Dubai Property: Buy into a Virtual Reality ; PROPERTIES IN DUBAI
Norwood, Graham, The Independent (London, England)
Dubai's architectural style and development ambition cannot be described as understated.
It is building the world's largest waterfront development, the world's largest residential tower and the world's largest aircraft hangar. It is creating the world's largest area of reclaimed land, the world's largest artificial coastline and the world's largest shopping mall. And it is doing all of them at the same time.
It was not always like this. Until the late 19th century Dubai was best known as a transit point for traders going from Iraq to Oman, and between India, east Africa and the northern Gulf. Its old architecture reflected this " clearly Arabic, but influenced by Asia and Europe.
Minarets on mosques dominated the skyline in the 20th century until a population explosion in the 1970s, when multi-national companies were welcomed in to farm Dubai's limited oil wealth and high-rise buildings began to appear. But until the 1980s the largest building was the 39-storey Dubai World Trade Centre.
That appears dated and low-rise when compared with the hundreds of towers currently under construction. These are set to fulfil Dubai's ambition of housing 2.2 million residents by 2010, to maximise overseas income (to compensate for the relative shortage of oil compared with the United Arab Emirates' six other regions), and to become a global trade, finance and entertainment centre.
The new Dubai, blending Singapore's modernity and Manhattan's skyline, makes a virtue of using chrome, glass and concrete, and is building higher and quicker than any other city in the world.
One of Dubai's leading developers, Nakheel, calculates that over 100 towers of 25-storeys or more, mostly residential, will be completed between now and next July; another 100 will follow by Christmas 2006.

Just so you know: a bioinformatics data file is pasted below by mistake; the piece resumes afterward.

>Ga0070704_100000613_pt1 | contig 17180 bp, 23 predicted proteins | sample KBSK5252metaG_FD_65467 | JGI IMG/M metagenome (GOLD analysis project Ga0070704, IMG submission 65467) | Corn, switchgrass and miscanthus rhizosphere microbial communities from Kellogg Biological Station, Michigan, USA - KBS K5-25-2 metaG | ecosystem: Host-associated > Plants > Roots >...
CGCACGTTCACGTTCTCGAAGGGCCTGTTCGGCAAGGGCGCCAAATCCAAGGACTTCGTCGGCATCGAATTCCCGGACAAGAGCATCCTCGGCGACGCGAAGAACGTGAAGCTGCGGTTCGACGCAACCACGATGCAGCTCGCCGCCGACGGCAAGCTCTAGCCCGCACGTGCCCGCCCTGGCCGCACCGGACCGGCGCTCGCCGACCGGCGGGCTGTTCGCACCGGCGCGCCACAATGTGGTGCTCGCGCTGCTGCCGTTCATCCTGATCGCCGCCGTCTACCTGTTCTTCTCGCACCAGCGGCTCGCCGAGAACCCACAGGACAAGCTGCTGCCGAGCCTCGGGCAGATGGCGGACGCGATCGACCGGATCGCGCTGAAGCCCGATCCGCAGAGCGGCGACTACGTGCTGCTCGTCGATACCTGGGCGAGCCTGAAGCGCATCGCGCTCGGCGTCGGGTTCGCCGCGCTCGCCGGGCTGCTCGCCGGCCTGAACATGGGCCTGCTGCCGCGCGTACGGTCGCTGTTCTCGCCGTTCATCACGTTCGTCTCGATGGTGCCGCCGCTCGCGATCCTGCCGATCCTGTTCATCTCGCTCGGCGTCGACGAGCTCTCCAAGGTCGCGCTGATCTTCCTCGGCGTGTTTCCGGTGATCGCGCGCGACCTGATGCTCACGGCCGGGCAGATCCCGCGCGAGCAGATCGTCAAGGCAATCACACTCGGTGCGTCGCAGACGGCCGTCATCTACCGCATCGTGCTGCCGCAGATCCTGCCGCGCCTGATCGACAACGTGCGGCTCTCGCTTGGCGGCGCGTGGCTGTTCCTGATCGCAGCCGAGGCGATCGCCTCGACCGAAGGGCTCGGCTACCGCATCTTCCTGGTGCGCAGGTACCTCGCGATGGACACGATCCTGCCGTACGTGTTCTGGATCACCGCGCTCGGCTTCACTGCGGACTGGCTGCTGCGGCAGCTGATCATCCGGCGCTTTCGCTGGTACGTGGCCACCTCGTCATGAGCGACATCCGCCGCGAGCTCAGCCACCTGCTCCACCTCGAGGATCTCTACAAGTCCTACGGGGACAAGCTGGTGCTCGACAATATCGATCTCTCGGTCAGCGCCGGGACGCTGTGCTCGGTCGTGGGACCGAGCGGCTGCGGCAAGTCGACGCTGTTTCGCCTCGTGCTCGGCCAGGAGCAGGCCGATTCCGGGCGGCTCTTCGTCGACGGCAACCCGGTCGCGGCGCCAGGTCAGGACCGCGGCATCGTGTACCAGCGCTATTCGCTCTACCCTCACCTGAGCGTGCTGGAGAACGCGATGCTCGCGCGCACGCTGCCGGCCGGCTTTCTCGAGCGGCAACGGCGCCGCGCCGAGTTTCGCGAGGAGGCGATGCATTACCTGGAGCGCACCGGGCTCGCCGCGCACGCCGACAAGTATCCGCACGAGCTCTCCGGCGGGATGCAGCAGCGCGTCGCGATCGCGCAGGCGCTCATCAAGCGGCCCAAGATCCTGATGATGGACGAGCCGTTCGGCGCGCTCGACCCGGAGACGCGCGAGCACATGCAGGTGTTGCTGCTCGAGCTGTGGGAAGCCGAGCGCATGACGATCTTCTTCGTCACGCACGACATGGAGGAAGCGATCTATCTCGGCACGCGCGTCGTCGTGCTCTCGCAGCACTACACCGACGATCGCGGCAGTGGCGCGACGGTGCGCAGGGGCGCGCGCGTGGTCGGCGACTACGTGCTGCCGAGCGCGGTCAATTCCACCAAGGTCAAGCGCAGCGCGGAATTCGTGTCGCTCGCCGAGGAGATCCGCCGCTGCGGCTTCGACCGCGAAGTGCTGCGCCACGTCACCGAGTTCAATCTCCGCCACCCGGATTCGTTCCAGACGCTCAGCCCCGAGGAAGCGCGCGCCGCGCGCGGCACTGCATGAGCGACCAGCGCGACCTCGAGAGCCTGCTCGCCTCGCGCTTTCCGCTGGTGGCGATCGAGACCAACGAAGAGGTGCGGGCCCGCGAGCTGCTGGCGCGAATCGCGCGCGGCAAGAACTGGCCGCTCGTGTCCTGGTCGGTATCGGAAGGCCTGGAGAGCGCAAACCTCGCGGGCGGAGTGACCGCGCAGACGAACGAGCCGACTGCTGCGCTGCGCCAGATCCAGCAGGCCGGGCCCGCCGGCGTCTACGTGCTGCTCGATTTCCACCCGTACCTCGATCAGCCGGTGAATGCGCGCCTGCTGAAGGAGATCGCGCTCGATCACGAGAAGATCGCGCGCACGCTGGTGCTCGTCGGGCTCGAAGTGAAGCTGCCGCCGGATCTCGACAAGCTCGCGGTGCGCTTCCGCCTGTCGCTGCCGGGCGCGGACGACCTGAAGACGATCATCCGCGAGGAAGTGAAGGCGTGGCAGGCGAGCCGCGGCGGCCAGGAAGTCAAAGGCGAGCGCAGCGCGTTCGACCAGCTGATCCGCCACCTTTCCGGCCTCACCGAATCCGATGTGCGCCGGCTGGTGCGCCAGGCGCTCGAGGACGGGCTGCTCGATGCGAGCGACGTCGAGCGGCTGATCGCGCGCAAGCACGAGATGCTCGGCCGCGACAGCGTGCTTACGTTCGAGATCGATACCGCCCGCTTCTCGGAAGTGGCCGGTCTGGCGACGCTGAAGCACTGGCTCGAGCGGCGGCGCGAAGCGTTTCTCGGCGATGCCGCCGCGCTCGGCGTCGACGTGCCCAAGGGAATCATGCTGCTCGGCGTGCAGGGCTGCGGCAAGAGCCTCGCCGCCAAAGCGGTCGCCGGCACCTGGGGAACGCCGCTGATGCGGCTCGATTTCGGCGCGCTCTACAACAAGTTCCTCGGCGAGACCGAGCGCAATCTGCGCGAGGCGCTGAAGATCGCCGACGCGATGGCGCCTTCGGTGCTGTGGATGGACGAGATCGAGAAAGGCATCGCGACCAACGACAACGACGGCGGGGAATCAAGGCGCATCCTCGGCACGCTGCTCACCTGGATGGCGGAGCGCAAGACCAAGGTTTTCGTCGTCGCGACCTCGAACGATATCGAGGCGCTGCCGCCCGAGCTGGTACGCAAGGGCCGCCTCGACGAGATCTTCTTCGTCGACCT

And they do not all look the same...
The Palm is in fact three artificial islands (Palm Jumeirah, Palm Jebel Ali, and Palm Deira) each built to represent a date palm tree and consisting of a trunk, a crown with fronds, and a crescent island that acts as a breakwater. The islands are still being finished, with 10,000 villas and apartments covering the fronds that have led to some criticism of over- density. On completion the trunks will have more than 60 hotels as well as theme parks, shopping malls and cinemas. The crescents which surround each palm act as breakwaters able to withstand waves of up to four metres high. All apartments have been sold although some resales are available.
Details from: www.dubai propertyauctions.com
Fairmont Palm Residence
On the approach to the Palm Jumeirah lies Fairmont, a huge complex of 558 apartments and townhouses linked to a nearby five- star hotel that can provide management and cleaning facilities for owners. This is the nearest to a conventional North American-style resort in Dubai, yet Fairmont remains a testimony to extrovert design. Aside from the apartments " claiming to be 40 per cent larger than comparable developments " there are grand waterfalls, floating dining pavilions, water cascades, private berths, spa- islands, a children's play island, multi-level swimming pools and more. Properties start at approximately pounds 300,000 for a one- bedroom property, pounds 475,000 for three bedrooms and pounds 800,000-plus for penthouses. Fairmont sits at the end of the Dubai Golden Mile, a vast shopping centre with 60,000 square metres of retail space.
Details from: Fairmont apartments on sale through Savills, 020- 7016 3753 and details on www.fairmontpalmresidence.com
Genius or folly? Due to be completed next year, The World is a pounds 1bn- collection of 300 islands, each ranging from 250,000 to 900,000 sq ft in size, with 50 to 100 metres of water between each one. The total 'globe' will cover a total area of 5.4 miles by …
Questia, a part of Gale, Cengage Learning. www.questia.com
Publication information: Article title: Dubai Property: Buy into a Virtual Reality ; PROPERTIES IN DUBAI. Contributors: Norwood, Graham - Author. Newspaper title: The Independent (London, England). Publication date: October 26, 2005. Page number: 2,. © 2009 The Independent - London. Provided by ProQuest LLC. All Rights Reserved.